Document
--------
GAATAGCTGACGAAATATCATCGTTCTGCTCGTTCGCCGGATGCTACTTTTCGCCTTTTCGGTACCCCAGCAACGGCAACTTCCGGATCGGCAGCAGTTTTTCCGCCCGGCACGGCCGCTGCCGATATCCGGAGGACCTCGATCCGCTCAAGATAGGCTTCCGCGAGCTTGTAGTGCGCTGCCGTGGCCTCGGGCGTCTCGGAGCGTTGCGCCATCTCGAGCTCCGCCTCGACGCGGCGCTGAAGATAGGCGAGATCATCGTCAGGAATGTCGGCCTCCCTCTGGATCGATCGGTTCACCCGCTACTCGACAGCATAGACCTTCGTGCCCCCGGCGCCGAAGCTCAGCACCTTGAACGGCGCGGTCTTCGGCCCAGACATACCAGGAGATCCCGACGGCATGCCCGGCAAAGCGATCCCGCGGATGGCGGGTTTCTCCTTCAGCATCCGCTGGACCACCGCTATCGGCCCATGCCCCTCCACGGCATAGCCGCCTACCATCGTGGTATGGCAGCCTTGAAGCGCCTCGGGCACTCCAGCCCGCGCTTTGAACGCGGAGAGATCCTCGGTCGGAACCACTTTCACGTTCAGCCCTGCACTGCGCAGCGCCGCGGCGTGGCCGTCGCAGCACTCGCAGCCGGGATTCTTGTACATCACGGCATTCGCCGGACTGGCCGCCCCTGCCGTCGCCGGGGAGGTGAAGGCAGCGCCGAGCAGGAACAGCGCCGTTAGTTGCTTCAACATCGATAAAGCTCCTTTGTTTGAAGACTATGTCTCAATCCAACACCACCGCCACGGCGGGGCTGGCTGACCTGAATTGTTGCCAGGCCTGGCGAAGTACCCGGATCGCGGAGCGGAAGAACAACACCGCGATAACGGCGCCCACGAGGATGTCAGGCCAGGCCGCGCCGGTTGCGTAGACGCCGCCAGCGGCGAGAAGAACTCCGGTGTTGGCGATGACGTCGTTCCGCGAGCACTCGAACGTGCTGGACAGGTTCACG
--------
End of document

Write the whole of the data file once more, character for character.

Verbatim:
GAATAGCTGACGAAATATCATCGTTCTGCTCGTTCGCCGGATGCTACTTTTCGCCTTTTCGGTACCCCAGCAACGGCAACTTCCGGATCGGCAGCAGTTTTTCCGCCCGGCACGGCCGCTGCCGATATCCGGAGGACCTCGATCCGCTCAAGATAGGCTTCCGCGAGCTTGTAGTGCGCTGCCGTGGCCTCGGGCGTCTCGGAGCGTTGCGCCATCTCGAGCTCCGCCTCGACGCGGCGCTGAAGATAGGCGAGATCATCGTCAGGAATGTCGGCCTCCCTCTGGATCGATCGGTTCACCCGCTACTCGACAGCATAGACCTTCGTGCCCCCGGCGCCGAAGCTCAGCACCTTGAACGGCGCGGTCTTCGGCCCAGACATACCAGGAGATCCCGACGGCATGCCCGGCAAAGCGATCCCGCGGATGGCGGGTTTCTCCTTCAGCATCCGCTGGACCACCGCTATCGGCCCATGCCCCTCCACGGCATAGCCGCCTACCATCGTGGTATGGCAGCCTTGAAGCGCCTCGGGCACTCCAGCCCGCGCTTTGAACGCGGAGAGATCCTCGGTCGGAACCACTTTCACGTTCAGCCCTGCACTGCGCAGCGCCGCGGCGTGGCCGTCGCAGCACTCGCAGCCGGGATTCTTGTACATCACGGCATTCGCCGGACTGGCCGCCCCTGCCGTCGCCGGGGAGGTGAAGGCAGCGCCGAGCAGGAACAGCGCCGTTAGTTGCTTCAACATCGATAAAGCTCCTTTGTTTGAAGACTATGTCTCAATCCAACACCACCGCCACGGCGGGGCTGGCTGACCTGAATTGTTGCCAGGCCTGGCGAAGTACCCGGATCGCGGAGCGGAAGAACAACACCGCGATAACGGCGCCCACGAGGATGTCAGGCCAGGCCGCGCCGGTTGCGTAGACGCCGCCAGCGGCGAGAAGAACTCCGGTGTTGGCGATGACGTCGTTCCGCGAGCACTCGAACGTGCTGGACAGGTTCACG